By including Guatemala in Chapter IV of its annual reports for 2021 and 2022, which concerns States whose grave human rights situation merits a special report, the IACHR alerted the international community to the lack of independence of the Public Prosecutor's Office, the intensification of judicial persecution, criminalization, and the abuse of impeachment proceedings to intimidate and remove from office those responsible for the investigation and prosecution of cases related to the internal armed conflict and high-profile acts of corruption, in order to favor power structures and groups interested in ensuring impunity. The IACHR and the Office of the Special Rapporteur for Freedom of Expression also warned of the continued deterioration of guarantees for exercising freedom of expression and freedom of the press in Guatemala. This state of affairs owes particularly to the intensification of criminalization, harassment, and smear campaigns on social media targeting journalists who investigate matters of public interest and people who play a significant role in scrutinizing public power and who contribute to the transparency, accountability, and citizen oversight of the functioning of the State.
The IACHR noted that the Inter-American Democratic Charter recognizes that the "essential elements of representative democracy include, inter alia, respect for human rights and fundamental freedoms, access to and the exercise of power in accordance with the rule of law, the holding of periodic, free, and fair elections based on secret balloting and universal suffrage as an expression of the sovereignty of the people, the pluralistic system of political parties and organizations, and the separation of powers and independence of the branches of government."
In its response to this press release, the State of Guatemala reiterated that the Public Ministry is the autonomous body in charge of carrying out criminal prosecution, a "technical and apolitical entity, whose proceedings in the specific case have been carried out within the corresponding legal framework and in order to determine the truth in the event of the possible commission of a crime and defend the rights of the complainants, as well as the citizens." Likewise, it pointed out that the FECI, in compliance with the law, carried out a search at the TSE headquarters and that the ongoing criminal investigation in no way intends to alter the results of the general elections in Guatemala. It reiterated that the impeachment proceeding is a prerogative designed "to ensure the guarantees of the role and when applicable, judicial independence." The State indicated that all judicial resolutions issued in the case have been duly substantiated and issued by the corresponding judiciary. Finally, the State indicated that this type of communication can put at risk "the results and independence of the investigations that are underway."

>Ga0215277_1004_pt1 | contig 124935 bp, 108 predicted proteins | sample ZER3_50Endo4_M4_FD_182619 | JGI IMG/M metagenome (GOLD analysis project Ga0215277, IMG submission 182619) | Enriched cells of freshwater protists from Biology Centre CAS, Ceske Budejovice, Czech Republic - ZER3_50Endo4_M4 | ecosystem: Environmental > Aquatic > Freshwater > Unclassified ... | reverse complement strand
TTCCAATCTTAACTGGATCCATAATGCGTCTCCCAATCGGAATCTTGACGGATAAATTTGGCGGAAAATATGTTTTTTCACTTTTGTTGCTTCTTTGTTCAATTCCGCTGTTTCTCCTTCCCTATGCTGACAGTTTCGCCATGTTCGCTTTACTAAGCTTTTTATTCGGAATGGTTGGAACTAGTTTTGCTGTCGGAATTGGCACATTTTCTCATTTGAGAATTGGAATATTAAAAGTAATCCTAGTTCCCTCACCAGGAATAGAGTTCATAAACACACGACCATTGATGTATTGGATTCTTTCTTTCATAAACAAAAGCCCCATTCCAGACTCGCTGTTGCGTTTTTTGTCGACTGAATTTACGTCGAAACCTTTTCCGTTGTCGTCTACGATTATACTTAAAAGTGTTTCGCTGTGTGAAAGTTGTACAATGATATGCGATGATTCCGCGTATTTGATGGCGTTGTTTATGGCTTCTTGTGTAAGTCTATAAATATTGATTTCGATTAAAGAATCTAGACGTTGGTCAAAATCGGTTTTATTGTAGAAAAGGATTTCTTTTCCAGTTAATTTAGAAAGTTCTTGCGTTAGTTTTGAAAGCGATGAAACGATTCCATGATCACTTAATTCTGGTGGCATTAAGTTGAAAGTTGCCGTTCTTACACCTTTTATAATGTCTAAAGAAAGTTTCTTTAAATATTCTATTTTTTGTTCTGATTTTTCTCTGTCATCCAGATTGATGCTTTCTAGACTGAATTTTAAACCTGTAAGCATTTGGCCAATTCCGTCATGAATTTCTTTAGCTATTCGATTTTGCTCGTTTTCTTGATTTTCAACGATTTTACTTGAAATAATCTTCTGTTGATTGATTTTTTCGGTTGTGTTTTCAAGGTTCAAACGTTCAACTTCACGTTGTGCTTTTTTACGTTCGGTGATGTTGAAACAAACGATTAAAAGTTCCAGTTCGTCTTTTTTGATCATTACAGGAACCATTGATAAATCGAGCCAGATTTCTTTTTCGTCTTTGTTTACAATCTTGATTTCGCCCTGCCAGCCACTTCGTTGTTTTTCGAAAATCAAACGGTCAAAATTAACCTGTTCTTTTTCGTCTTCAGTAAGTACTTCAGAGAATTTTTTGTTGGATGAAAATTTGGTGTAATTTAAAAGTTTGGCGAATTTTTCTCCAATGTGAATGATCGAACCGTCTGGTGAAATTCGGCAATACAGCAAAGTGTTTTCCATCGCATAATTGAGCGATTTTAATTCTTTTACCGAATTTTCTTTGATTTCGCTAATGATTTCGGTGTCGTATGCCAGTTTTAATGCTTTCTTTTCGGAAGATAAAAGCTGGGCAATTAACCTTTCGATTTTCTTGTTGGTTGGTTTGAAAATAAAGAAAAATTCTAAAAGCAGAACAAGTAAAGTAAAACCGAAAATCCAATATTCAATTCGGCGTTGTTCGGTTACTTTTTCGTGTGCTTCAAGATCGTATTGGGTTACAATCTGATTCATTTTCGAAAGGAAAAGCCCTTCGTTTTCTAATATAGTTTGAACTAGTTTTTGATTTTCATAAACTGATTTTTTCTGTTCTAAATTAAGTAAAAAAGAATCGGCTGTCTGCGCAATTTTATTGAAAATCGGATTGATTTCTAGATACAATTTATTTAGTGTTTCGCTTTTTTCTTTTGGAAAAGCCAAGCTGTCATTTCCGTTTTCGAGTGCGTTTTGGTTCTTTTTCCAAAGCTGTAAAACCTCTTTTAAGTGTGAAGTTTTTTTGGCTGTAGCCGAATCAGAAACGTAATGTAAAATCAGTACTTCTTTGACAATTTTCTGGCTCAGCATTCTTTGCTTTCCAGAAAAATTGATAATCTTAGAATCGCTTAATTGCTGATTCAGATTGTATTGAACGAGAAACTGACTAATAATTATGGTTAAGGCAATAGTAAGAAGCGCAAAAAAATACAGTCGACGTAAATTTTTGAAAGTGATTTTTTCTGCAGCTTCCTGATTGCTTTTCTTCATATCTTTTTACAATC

Democracy and the rule of law are necessary conditions to achieve the validity and respect of human rights. In that understanding, the IACHR urged the State of Guatemala to respect and guarantee the results of the elections, which were held freely and fairly, and to immediately cease the interference of the Public Prosecutor's Office, which threatens the democratic order and the sovereign will of the population, in order to comply with its international obligations under the American Convention on Human Rights and the Inter-American Democratic Charter.
A principal, autonomous body of the Organization of American States (OAS), the IACHR derives its mandate from the OAS Charter and the American Convention on Human Rights. The Inter-American Commission has a mandate to promote respect for and to defend human rights in the region and acts as a consultative body to the OAS in this area. The Commission is composed of seven independent members who are elected in an individual capacity by the OAS General Assembly and who do not represent their countries of origin or residence.